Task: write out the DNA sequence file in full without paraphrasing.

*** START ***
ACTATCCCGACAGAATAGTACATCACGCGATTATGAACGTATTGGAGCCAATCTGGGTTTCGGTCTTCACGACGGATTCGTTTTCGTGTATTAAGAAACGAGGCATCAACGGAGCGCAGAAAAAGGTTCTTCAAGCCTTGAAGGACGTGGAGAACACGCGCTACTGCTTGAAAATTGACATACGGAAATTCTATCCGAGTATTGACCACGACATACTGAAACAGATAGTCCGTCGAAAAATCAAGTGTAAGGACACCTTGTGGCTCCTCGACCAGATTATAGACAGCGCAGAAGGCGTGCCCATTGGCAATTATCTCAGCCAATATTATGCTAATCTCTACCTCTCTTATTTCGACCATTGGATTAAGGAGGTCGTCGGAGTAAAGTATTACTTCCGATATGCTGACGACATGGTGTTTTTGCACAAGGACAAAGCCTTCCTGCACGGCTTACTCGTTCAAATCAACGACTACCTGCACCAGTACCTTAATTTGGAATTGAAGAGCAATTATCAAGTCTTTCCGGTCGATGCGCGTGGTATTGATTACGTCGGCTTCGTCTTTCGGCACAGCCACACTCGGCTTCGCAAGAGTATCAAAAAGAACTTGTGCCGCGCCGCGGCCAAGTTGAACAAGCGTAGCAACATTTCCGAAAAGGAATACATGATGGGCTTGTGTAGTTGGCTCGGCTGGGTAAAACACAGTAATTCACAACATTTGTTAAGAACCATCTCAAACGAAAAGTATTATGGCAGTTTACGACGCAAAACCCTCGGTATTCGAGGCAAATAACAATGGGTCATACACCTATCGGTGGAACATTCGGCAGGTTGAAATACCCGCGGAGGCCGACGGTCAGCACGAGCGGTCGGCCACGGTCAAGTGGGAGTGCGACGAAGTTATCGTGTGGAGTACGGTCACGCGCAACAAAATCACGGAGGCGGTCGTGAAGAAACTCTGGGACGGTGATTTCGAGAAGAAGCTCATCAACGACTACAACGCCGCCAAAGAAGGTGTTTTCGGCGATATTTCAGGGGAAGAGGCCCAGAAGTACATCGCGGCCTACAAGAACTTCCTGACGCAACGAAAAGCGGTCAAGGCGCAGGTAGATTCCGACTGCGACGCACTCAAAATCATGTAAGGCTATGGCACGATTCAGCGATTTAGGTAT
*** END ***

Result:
ACTATCCCGACAGAATAGTACATCACGCGATTATGAACGTATTGGAGCCAATCTGGGTTTCGGTCTTCACGACGGATTCGTTTTCGTGTATTAAGAAACGAGGCATCAACGGAGCGCAGAAAAAGGTTCTTCAAGCCTTGAAGGACGTGGAGAACACGCGCTACTGCTTGAAAATTGACATACGGAAATTCTATCCGAGTATTGACCACGACATACTGAAACAGATAGTCCGTCGAAAAATCAAGTGTAAGGACACCTTGTGGCTCCTCGACCAGATTATAGACAGCGCAGAAGGCGTGCCCATTGGCAATTATCTCAGCCAATATTATGCTAATCTCTACCTCTCTTATTTCGACCATTGGATTAAGGAGGTCGTCGGAGTAAAGTATTACTTCCGATATGCTGACGACATGGTGTTTTTGCACAAGGACAAAGCCTTCCTGCACGGCTTACTCGTTCAAATCAACGACTACCTGCACCAGTACCTTAATTTGGAATTGAAGAGCAATTATCAAGTCTTTCCGGTCGATGCGCGTGGTATTGATTACGTCGGCTTCGTCTTTCGGCACAGCCACACTCGGCTTCGCAAGAGTATCAAAAAGAACTTGTGCCGCGCCGCGGCCAAGTTGAACAAGCGTAGCAACATTTCCGAAAAGGAATACATGATGGGCTTGTGTAGTTGGCTCGGCTGGGTAAAACACAGTAATTCACAACATTTGTTAAGAACCATCTCAAACGAAAAGTATTATGGCAGTTTACGACGCAAAACCCTCGGTATTCGAGGCAAATAACAATGGGTCATACACCTATCGGTGGAACATTCGGCAGGTTGAAATACCCGCGGAGGCCGACGGTCAGCACGAGCGGTCGGCCACGGTCAAGTGGGAGTGCGACGAAGTTATCGTGTGGAGTACGGTCACGCGCAACAAAATCACGGAGGCGGTCGTGAAGAAACTCTGGGACGGTGATTTCGAGAAGAAGCTCATCAACGACTACAACGCCGCCAAAGAAGGTGTTTTCGGCGATATTTCAGGGGAAGAGGCCCAGAAGTACATCGCGGCCTACAAGAACTTCCTGACGCAACGAAAAGCGGTCAAGGCGCAGGTAGATTCCGACTGCGACGCACTCAAAATCATGTAAGGCTATGGCACGATTCAGCGATTTAGGTAT